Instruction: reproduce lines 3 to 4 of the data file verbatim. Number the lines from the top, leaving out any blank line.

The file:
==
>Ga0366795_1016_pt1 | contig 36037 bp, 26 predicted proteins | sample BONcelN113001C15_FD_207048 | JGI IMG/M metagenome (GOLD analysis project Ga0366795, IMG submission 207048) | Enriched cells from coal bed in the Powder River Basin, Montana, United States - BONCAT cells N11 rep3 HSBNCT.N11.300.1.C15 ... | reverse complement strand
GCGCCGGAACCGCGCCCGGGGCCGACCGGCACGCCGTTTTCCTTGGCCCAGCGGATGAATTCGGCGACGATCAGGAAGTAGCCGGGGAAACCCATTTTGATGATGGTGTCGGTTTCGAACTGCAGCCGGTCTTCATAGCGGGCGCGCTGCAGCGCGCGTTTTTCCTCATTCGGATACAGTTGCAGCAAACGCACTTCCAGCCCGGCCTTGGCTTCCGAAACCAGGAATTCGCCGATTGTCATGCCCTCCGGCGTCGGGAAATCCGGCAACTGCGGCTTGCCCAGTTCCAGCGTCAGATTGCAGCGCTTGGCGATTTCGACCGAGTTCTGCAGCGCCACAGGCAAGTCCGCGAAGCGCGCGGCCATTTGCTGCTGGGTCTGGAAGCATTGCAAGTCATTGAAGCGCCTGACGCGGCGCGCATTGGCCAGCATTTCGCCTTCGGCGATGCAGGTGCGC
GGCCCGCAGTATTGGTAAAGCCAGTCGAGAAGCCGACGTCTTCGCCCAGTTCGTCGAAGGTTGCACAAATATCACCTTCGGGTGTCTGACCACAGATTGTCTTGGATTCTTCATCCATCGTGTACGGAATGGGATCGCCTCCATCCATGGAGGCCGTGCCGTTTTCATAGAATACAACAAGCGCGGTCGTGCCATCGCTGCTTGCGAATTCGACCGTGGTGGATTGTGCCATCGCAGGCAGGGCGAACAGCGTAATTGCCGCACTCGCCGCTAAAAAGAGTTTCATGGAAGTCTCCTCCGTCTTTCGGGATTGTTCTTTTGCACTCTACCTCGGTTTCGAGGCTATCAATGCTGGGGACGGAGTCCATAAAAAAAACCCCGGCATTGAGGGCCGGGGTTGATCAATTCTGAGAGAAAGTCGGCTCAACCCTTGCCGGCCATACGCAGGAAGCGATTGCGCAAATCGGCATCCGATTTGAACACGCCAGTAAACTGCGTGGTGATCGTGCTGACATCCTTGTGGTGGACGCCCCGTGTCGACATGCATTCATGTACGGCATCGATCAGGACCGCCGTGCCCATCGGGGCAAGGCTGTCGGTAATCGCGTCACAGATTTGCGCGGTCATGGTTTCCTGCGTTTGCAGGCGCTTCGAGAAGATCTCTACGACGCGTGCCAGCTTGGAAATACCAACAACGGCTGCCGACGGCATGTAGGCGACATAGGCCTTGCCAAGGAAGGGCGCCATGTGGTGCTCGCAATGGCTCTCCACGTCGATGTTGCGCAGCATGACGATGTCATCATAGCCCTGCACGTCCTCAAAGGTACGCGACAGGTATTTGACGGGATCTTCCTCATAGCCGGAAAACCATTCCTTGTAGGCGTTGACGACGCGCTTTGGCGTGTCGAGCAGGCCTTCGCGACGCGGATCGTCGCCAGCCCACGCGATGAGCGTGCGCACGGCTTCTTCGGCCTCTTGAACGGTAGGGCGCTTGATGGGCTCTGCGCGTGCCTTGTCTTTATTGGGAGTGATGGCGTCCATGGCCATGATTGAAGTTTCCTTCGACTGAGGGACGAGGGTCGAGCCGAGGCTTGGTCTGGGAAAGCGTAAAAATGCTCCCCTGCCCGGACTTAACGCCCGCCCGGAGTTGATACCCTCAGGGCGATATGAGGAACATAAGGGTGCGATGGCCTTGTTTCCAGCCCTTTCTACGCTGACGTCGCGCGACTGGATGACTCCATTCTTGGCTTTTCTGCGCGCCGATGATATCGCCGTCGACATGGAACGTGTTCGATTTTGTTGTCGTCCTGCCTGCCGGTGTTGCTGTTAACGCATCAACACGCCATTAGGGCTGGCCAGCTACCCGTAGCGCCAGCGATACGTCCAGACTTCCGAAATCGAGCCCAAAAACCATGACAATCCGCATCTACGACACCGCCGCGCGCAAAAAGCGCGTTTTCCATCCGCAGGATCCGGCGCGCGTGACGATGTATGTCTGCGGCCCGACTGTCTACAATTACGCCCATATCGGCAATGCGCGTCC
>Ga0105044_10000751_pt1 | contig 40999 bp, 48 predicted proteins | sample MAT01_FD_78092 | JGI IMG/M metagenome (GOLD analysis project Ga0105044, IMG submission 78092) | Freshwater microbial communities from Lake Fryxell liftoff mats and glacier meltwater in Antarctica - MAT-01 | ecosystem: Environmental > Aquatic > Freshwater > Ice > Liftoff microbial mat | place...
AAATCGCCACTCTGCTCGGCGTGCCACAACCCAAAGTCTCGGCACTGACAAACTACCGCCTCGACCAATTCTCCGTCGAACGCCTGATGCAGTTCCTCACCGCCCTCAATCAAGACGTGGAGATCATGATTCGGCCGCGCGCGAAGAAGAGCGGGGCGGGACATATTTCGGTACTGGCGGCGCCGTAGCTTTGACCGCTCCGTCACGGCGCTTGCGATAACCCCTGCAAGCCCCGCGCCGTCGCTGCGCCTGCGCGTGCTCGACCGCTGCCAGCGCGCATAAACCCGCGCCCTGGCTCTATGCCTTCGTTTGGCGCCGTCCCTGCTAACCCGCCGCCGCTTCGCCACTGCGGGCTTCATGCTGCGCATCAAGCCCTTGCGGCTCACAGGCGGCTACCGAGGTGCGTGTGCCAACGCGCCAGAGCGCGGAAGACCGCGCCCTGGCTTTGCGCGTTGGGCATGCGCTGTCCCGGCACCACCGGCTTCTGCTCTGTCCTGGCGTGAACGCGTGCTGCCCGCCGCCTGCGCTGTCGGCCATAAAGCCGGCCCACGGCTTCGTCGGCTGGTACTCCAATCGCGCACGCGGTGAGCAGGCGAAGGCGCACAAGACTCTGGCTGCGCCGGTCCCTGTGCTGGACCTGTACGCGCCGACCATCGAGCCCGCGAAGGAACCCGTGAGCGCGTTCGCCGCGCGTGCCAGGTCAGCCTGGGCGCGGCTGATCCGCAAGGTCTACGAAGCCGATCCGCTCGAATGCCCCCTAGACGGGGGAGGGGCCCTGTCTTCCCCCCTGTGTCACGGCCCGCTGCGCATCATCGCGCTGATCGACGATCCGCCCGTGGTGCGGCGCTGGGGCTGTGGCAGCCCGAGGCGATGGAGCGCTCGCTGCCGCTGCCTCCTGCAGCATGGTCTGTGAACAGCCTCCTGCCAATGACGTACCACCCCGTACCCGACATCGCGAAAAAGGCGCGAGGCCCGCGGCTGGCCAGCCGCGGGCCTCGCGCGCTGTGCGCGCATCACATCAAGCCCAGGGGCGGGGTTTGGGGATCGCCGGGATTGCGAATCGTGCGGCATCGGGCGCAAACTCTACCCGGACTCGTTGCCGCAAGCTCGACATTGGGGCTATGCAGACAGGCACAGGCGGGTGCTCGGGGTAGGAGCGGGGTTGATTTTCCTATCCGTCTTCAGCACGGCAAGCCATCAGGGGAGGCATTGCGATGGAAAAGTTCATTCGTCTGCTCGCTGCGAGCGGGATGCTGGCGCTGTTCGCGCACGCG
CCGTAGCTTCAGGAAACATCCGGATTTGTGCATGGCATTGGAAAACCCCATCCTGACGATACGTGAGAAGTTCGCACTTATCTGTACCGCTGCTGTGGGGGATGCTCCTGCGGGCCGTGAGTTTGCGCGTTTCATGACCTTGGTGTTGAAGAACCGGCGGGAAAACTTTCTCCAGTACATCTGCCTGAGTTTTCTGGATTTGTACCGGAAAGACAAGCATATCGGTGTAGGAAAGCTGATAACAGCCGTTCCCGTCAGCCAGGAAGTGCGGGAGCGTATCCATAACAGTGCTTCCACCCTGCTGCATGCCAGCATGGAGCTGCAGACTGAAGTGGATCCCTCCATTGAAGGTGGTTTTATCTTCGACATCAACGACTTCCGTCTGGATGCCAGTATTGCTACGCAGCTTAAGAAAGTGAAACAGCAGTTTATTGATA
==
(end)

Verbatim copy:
GGCCCGCAGTATTGGTAAAGCCAGTCGAGAAGCCGACGTCTTCGCCCAGTTCGTCGAAGGTTGCACAAATATCACCTTCGGGTGTCTGACCACAGATTGTCTTGGATTCTTCATCCATCGTGTACGGAATGGGATCGCCTCCATCCATGGAGGCCGTGCCGTTTTCATAGAATACAACAAGCGCGGTCGTGCCATCGCTGCTTGCGAATTCGACCGTGGTGGATTGTGCCATCGCAGGCAGGGCGAACAGCGTAATTGCCGCACTCGCCGCTAAAAAGAGTTTCATGGAAGTCTCCTCCGTCTTTCGGGATTGTTCTTTTGCACTCTACCTCGGTTTCGAGGCTATCAATGCTGGGGACGGAGTCCATAAAAAAAACCCCGGCATTGAGGGCCGGGGTTGATCAATTCTGAGAGAAAGTCGGCTCAACCCTTGCCGGCCATACGCAGGAAGCGATTGCGCAAATCGGCATCCGATTTGAACACGCCAGTAAACTGCGTGGTGATCGTGCTGACATCCTTGTGGTGGACGCCCCGTGTCGACATGCATTCATGTACGGCATCGATCAGGACCGCCGTGCCCATCGGGGCAAGGCTGTCGGTAATCGCGTCACAGATTTGCGCGGTCATGGTTTCCTGCGTTTGCAGGCGCTTCGAGAAGATCTCTACGACGCGTGCCAGCTTGGAAATACCAACAACGGCTGCCGACGGCATGTAGGCGACATAGGCCTTGCCAAGGAAGGGCGCCATGTGGTGCTCGCAATGGCTCTCCACGTCGATGTTGCGCAGCATGACGATGTCATCATAGCCCTGCACGTCCTCAAAGGTACGCGACAGGTATTTGACGGGATCTTCCTCATAGCCGGAAAACCATTCCTTGTAGGCGTTGACGACGCGCTTTGGCGTGTCGAGCAGGCCTTCGCGACGCGGATCGTCGCCAGCCCACGCGATGAGCGTGCGCACGGCTTCTTCGGCCTCTTGAACGGTAGGGCGCTTGATGGGCTCTGCGCGTGCCTTGTCTTTATTGGGAGTGATGGCGTCCATGGCCATGATTGAAGTTTCCTTCGACTGAGGGACGAGGGTCGAGCCGAGGCTTGGTCTGGGAAAGCGTAAAAATGCTCCCCTGCCCGGACTTAACGCCCGCCCGGAGTTGATACCCTCAGGGCGATATGAGGAACATAAGGGTGCGATGGCCTTGTTTCCAGCCCTTTCTACGCTGACGTCGCGCGACTGGATGACTCCATTCTTGGCTTTTCTGCGCGCCGATGATATCGCCGTCGACATGGAACGTGTTCGATTTTGTTGTCGTCCTGCCTGCCGGTGTTGCTGTTAACGCATCAACACGCCATTAGGGCTGGCCAGCTACCCGTAGCGCCAGCGATACGTCCAGACTTCCGAAATCGAGCCCAAAAACCATGACAATCCGCATCTACGACACCGCCGCGCGCAAAAAGCGCGTTTTCCATCCGCAGGATCCGGCGCGCGTGACGATGTATGTCTGCGGCCCGACTGTCTACAATTACGCCCATATCGGCAATGCGCGTCC
>Ga0105044_10000751_pt1 | contig 40999 bp, 48 predicted proteins | sample MAT01_FD_78092 | JGI IMG/M metagenome (GOLD analysis project Ga0105044, IMG submission 78092) | Freshwater microbial communities from Lake Fryxell liftoff mats and glacier meltwater in Antarctica - MAT-01 | ecosystem: Environmental > Aquatic > Freshwater > Ice > Liftoff microbial mat | place...